The Near-Fame Experience: A fascinating interview with former contestants of Bravo reality television shows Project Runway and Top Chef, presenting the fickle nature of fame and how it can come at significant professional and personal cost, if at all.
posted by Blazecock Pileon on Aug 24, 2007 - 26 comments

Guga

"The ile is full of wild fowls, and when the fowls has their birds ripe, men out of the parish of Ness in Lewis sail and tarry there seven or eight days and to fetch with them home their boatfull of dry wild fowls with wild fowl feathers" - Donald Monro, Archdeacon of the Isles, 1549. The men sail again, as they have done since the 15th Century, this month.
posted by brautigan on Aug 14, 2007 - 6 comments

The Visual Image of Chemistry

The Visual Image of Chemistry: Perspectives from the History of Art and Science. [Via homunculus (no relation)]
posted by homunculus on Aug 12, 2007 - 10 comments

Grandmaster Gregory in da hizzouse

The Pardoner's Tale - adapted to rap by Baba Brinkman, who has been rapping Chaucer tales for a few years now. He's also released The Rap Canterbury Tales, a book that presents raps side by side with Chaucer's original Middle English. Both video and book are illustrated graffiti-style by his brother Erik. Discussed in a previous post by fatllama on hip hop classics.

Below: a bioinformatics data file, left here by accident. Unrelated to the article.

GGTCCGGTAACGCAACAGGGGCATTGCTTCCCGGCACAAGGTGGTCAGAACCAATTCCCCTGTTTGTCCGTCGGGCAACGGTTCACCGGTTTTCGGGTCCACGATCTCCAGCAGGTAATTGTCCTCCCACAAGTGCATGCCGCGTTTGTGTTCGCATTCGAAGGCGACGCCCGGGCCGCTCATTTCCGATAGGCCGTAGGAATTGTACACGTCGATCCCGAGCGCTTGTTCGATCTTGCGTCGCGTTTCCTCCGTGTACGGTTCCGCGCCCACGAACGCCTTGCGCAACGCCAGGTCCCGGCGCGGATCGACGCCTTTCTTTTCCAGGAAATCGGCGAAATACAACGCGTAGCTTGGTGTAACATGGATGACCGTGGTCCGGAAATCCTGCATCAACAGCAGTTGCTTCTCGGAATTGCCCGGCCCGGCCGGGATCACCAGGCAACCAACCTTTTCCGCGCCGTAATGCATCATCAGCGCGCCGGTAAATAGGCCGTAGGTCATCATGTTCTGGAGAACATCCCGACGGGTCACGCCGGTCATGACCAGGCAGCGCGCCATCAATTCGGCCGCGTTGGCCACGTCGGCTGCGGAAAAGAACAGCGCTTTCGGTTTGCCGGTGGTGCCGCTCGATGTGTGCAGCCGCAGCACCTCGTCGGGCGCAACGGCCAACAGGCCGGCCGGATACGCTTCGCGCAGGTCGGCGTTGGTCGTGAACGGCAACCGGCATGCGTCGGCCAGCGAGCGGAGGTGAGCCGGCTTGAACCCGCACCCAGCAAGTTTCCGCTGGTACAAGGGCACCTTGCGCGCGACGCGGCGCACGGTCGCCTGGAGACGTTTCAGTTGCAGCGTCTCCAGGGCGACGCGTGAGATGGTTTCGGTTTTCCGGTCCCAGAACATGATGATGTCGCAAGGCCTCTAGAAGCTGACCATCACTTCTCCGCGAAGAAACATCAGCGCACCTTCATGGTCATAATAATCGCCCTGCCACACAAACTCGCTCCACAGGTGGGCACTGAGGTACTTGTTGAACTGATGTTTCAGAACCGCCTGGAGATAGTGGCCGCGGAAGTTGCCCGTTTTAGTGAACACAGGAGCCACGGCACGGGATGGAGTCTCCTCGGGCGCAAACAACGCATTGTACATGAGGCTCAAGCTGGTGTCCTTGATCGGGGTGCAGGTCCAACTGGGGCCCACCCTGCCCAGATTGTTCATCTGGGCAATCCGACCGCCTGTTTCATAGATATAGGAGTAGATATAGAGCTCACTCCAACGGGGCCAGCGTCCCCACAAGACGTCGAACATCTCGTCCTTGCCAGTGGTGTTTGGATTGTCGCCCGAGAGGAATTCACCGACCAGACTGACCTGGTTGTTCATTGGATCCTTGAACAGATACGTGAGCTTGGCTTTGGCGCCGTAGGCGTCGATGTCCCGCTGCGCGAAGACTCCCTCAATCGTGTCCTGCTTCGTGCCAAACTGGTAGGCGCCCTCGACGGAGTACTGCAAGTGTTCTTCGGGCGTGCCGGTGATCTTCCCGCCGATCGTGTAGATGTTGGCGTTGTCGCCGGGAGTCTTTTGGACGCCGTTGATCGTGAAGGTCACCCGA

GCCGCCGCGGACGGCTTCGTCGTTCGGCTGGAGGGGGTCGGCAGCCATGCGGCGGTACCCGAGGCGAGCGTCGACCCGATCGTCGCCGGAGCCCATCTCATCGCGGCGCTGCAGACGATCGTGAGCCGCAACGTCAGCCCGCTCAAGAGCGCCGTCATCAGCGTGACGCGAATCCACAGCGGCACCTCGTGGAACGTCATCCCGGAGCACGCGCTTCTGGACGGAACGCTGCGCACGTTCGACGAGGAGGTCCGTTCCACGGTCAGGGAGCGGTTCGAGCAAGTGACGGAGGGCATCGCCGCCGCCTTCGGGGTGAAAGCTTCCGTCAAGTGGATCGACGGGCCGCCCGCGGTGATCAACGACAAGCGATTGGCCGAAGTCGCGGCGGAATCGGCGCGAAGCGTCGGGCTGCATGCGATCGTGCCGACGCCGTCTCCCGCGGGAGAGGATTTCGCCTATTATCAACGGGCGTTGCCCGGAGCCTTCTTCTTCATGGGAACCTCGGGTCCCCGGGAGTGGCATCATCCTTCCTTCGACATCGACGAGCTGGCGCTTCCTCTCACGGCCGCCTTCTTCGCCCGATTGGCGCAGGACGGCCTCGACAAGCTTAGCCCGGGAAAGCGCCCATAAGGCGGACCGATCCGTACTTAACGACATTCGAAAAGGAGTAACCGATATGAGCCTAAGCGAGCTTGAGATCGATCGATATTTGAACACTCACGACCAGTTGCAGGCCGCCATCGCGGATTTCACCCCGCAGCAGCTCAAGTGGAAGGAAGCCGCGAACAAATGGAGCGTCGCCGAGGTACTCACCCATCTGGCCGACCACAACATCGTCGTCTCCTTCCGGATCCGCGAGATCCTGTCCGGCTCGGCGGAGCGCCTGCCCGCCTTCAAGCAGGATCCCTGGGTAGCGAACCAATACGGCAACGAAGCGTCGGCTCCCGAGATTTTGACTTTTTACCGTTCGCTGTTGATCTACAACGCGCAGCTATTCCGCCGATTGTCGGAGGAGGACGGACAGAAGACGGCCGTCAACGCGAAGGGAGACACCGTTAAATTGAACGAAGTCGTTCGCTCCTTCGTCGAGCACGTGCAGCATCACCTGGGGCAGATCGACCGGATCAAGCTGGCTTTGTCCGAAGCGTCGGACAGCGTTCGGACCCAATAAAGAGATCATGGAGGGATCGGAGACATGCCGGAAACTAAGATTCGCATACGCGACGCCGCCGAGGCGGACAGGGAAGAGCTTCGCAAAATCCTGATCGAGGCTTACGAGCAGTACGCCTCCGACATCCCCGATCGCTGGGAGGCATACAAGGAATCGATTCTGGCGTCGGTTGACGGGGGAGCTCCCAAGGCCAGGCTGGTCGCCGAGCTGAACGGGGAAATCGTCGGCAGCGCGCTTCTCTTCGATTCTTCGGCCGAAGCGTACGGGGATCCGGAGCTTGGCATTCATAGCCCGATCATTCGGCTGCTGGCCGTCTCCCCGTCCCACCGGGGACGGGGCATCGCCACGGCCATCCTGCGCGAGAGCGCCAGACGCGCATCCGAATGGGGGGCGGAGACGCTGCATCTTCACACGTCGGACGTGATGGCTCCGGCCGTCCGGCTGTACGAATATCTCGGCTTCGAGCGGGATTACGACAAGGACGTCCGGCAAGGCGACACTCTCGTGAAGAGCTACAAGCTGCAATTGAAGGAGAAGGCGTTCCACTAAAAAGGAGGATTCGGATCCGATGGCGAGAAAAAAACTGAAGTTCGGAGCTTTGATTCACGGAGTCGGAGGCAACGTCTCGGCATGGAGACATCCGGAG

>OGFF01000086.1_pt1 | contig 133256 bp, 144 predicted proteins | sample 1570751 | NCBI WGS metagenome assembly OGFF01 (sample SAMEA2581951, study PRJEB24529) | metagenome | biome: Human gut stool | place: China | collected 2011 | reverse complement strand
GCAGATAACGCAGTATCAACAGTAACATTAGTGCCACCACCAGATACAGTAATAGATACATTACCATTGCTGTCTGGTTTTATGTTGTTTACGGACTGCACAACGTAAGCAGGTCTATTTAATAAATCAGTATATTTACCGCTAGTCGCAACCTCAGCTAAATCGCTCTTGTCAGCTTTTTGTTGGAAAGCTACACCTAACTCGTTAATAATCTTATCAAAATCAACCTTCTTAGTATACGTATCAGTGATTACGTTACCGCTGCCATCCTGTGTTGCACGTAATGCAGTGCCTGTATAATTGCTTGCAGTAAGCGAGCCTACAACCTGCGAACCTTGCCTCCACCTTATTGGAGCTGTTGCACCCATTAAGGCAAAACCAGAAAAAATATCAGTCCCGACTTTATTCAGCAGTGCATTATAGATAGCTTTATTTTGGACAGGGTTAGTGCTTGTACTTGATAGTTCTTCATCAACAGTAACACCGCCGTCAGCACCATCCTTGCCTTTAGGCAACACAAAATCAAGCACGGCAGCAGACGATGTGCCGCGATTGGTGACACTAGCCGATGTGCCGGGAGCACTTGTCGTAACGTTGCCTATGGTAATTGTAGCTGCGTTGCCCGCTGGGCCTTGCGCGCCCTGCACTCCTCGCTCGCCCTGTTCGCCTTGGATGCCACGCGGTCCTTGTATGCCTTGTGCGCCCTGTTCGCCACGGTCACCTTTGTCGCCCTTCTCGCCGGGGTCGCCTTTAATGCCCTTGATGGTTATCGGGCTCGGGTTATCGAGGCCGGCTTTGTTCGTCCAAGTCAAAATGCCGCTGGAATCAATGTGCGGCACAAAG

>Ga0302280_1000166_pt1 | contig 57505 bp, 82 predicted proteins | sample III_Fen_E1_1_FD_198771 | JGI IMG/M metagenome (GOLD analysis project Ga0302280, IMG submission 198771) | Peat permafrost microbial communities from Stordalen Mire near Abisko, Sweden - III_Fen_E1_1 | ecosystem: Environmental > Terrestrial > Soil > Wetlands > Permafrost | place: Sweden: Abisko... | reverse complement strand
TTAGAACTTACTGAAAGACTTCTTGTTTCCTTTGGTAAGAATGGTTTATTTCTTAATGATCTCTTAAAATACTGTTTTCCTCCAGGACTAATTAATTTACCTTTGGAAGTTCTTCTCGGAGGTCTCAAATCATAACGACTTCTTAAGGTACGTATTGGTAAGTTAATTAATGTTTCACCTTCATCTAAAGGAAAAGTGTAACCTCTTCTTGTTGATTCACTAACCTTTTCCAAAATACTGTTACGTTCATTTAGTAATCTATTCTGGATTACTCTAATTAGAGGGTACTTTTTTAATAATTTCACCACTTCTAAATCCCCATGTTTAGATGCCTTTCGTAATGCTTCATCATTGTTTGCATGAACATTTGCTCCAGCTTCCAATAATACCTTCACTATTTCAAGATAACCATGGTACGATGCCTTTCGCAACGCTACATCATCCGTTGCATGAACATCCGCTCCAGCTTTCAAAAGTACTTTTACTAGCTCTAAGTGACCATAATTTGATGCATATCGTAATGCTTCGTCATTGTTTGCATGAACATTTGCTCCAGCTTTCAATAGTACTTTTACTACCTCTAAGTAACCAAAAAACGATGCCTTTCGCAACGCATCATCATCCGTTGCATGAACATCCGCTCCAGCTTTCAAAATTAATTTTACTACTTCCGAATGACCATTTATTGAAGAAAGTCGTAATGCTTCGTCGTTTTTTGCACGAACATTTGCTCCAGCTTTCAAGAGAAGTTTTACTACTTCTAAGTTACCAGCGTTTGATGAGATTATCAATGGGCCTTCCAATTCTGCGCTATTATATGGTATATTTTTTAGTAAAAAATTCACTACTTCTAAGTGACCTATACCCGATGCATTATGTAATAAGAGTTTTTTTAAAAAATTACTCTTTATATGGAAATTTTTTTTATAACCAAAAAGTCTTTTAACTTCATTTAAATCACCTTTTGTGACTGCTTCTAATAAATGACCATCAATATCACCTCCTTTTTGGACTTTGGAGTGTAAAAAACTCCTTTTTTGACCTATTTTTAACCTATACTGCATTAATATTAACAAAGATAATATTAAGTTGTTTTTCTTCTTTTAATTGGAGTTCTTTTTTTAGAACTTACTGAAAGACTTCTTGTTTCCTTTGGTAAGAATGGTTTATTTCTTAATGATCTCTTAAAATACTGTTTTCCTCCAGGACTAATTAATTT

posted by madamjujujive on Aug 12, 2007 - 18 comments

Stickam is for Porn!

onoes! teenz on teh pr0n webs! It's been a year since I posted about Stickam, and in that time, one would be naïve to think that a community of unmoderated videos broadcast live from the private and semi-anonymous bedrooms of the world would not result in epic lulz (nsfw). To no one's surprise, disgruntled Stickam ex-VP Alex Becker says Stickam shares office space, staff, and equipment with live pornographic video providers -- this via NYT tech writer Brad Stone. Cue the "think of the CHILDRUNZ!" moral panic. But popular websites being related to or backed up by prurient interest are nothing new: Wikipeda predecessor Bomis was once accused of having "softore porn" in its "Babes" section, and of course everyone knows porn drives technology. What do you think the internet is for? But if you use Stickam and this bothers you, the burgeoning field of live embeddable Flash-based webcam video streaming is rife with alternatives: uStream.tv, Justin.tv, BlogTV, Mogulus, and Operator11, just to name some -- but there'll be naked girls on those too. I guarantee it.